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It has been refreshing to see that in recent years a formal c-suite position, Chief Innovation Officer (CINO), is becoming increasingly popular on executive teams. A relatively new position, the title Chief Innovation Officer was coined for the first time in 1998, yet around 30 percent of Fortune 500 companies currently have a Chief Innovation Officer working in some capacity.
As the role becomes more mainstream, many leaders have questions about what this position entails and whether their organization needs it. To help answer that question, here’s an overview of the role, including a look at some of the benefits that CINOs provide and some key traits that an effective CINO would bring to your leadership team.
Responsibilities of CINOs
When defining the role of CINOs, it’s important to note that the job description and responsibilities vary widely from organization to organization. This is in part because it’s a new and evolving position and in part because the role is often adapted to meet the unique needs of each organization and the specific skill sets of the individual in the role.
Unlike many other leadership positions, CINOs often come from a wide range of backgrounds. While product development and marketing are the most common backgrounds of innovation officers, you’ll find individuals with backgrounds including former executives, academics, inventors, startup founders, and investment bankers in the role.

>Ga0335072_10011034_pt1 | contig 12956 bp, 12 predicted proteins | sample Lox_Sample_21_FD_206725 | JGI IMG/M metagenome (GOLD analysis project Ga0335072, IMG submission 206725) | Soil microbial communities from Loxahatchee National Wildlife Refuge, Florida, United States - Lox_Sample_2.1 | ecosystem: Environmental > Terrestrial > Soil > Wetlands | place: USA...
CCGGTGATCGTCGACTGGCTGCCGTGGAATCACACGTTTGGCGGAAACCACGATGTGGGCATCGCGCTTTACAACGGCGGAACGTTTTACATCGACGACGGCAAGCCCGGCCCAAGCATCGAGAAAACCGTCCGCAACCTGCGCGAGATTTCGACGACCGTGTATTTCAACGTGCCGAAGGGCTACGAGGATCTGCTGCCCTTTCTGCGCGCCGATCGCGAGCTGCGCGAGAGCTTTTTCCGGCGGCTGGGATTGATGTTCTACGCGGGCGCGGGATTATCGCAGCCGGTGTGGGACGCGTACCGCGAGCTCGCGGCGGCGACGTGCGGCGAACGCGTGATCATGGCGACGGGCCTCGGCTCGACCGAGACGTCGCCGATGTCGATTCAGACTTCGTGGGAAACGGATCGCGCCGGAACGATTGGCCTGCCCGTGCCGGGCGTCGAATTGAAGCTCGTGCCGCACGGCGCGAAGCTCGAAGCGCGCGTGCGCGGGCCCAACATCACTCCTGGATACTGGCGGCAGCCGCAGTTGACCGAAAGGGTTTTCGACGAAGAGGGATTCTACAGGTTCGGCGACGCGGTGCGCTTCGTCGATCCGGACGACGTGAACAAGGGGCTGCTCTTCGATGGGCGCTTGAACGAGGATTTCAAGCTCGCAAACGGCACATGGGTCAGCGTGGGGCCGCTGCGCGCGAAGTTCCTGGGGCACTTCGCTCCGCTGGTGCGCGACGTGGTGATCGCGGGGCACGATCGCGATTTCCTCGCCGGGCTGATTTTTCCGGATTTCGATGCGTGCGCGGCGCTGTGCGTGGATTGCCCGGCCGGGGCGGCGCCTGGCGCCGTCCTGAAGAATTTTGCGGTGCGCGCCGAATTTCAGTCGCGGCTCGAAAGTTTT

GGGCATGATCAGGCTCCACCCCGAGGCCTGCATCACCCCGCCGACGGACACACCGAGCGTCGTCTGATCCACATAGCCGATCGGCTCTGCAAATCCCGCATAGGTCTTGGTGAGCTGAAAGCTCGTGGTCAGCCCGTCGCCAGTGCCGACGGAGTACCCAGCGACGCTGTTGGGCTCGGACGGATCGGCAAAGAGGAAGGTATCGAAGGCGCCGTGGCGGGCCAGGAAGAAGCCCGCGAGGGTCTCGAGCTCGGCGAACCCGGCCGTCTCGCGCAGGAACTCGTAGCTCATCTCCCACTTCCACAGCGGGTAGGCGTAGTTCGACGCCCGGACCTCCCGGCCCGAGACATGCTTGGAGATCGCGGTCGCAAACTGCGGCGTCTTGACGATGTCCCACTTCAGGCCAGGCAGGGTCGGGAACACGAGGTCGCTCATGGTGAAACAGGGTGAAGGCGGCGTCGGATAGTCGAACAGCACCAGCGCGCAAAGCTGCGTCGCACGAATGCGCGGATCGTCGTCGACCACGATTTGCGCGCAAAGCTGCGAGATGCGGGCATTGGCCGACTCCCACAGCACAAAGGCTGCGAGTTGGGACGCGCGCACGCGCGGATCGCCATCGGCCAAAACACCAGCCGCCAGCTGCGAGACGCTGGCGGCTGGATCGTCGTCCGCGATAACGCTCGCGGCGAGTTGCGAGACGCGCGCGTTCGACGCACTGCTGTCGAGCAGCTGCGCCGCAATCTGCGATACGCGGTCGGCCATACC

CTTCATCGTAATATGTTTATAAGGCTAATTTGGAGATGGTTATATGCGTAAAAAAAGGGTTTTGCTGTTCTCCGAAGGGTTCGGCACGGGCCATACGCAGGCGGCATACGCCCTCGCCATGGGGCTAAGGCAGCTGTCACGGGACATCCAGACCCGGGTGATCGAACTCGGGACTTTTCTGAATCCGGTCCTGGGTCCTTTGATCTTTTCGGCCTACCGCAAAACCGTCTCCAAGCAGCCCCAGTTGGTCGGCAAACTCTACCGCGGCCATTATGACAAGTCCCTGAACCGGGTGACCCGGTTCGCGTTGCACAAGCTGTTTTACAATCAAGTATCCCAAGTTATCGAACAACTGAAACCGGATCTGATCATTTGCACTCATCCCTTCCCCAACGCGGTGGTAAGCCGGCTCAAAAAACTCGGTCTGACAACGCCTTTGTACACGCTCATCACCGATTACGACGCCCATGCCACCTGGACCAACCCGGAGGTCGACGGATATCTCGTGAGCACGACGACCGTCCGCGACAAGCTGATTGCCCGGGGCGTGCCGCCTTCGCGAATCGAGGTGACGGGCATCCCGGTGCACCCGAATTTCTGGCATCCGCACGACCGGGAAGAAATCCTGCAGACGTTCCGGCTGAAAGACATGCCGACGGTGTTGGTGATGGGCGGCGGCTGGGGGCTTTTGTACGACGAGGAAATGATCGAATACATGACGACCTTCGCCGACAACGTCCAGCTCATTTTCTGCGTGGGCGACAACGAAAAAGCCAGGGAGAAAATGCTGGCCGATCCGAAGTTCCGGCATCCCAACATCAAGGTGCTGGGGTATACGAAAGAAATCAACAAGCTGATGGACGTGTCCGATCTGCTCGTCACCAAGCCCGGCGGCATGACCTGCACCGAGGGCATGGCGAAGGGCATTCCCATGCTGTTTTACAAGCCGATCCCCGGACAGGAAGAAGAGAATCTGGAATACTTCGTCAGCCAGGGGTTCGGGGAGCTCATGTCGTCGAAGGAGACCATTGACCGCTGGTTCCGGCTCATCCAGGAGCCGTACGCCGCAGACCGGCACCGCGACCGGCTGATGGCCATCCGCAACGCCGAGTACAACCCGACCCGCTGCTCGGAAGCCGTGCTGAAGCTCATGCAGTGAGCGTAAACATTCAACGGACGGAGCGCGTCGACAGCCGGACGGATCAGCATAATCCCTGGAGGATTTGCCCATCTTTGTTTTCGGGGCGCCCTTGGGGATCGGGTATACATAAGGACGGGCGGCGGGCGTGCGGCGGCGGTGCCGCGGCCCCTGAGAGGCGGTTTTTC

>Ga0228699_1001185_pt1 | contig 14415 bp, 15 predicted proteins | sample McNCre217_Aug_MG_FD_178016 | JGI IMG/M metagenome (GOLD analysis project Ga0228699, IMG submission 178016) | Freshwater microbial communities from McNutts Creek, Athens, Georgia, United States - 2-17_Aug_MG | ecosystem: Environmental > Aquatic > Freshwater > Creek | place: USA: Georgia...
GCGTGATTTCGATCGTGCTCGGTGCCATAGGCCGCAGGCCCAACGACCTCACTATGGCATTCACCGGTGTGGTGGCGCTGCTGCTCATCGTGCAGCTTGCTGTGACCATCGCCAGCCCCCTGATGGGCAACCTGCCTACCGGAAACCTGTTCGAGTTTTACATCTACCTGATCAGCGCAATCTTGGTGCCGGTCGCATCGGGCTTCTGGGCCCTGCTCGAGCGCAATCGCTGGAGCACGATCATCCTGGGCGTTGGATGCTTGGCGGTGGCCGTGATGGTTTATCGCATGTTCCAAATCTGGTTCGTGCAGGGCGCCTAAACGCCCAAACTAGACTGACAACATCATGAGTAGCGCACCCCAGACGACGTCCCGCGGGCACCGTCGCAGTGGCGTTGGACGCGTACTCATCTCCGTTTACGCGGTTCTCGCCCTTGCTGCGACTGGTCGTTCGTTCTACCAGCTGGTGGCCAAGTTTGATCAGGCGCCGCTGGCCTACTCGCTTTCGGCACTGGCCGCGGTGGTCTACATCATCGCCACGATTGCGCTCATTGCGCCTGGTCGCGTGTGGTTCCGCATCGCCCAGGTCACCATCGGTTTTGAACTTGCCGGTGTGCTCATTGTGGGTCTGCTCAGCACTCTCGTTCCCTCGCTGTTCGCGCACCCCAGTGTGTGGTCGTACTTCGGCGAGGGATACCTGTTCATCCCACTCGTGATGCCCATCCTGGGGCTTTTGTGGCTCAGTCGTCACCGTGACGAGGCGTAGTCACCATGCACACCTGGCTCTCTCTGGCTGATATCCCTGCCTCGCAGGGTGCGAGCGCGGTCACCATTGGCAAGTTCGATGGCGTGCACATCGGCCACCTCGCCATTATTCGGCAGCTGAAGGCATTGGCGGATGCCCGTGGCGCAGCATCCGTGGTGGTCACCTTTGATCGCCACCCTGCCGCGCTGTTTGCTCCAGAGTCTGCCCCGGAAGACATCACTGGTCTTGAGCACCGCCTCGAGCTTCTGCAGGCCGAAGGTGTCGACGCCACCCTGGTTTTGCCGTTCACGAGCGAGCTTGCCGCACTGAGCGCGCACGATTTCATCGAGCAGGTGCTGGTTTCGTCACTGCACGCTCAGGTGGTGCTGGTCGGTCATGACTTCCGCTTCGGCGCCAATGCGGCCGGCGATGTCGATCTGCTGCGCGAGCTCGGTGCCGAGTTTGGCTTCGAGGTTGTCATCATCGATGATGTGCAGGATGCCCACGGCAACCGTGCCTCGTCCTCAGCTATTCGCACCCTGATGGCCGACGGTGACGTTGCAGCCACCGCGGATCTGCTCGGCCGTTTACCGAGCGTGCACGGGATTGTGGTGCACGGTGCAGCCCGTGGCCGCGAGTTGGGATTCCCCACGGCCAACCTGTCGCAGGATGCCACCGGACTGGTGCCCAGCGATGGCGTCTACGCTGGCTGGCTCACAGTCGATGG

That said, there are some aspects of the role that remain consistent. At the most basic level, the innovation officer is responsible for helping to develop new ideas and new products while also ensuring that all stakeholders support and understand new initiatives.
Author and innovation consultant Soren Kaplan was asked by some Fortune 500 companies to provide more clarity about this role, and he responded by providing a job description. He explains his rationale for doing this by noting, “Instead of responding by providing a theoretical manifesto about the misperceptions and conflicting demands of the role, I decided to do something much more practical – I created a job description template for them to adapt and use in their actual recruiting.” In that job description, Kaplan pulled out three primary goals for a CINO:
Other innovation experts build upon those broad goals, while also noting that the CINO should not only focus on “breakthrough innovation,” but on organizational leadership, internal and external networking, managing idea development, and creating an innovation process.
Benefits of a CINO
A good CINO not only takes on the role of chief innovator but he or she also helps to build a culture of innovation. That’s a key benefit of the position as well as an important distinction to make: Having a chief innovation officer does not mean that all innovation is delegated to this individual; instead, this person is tasked with leading and facilitating innovation throughout the organization.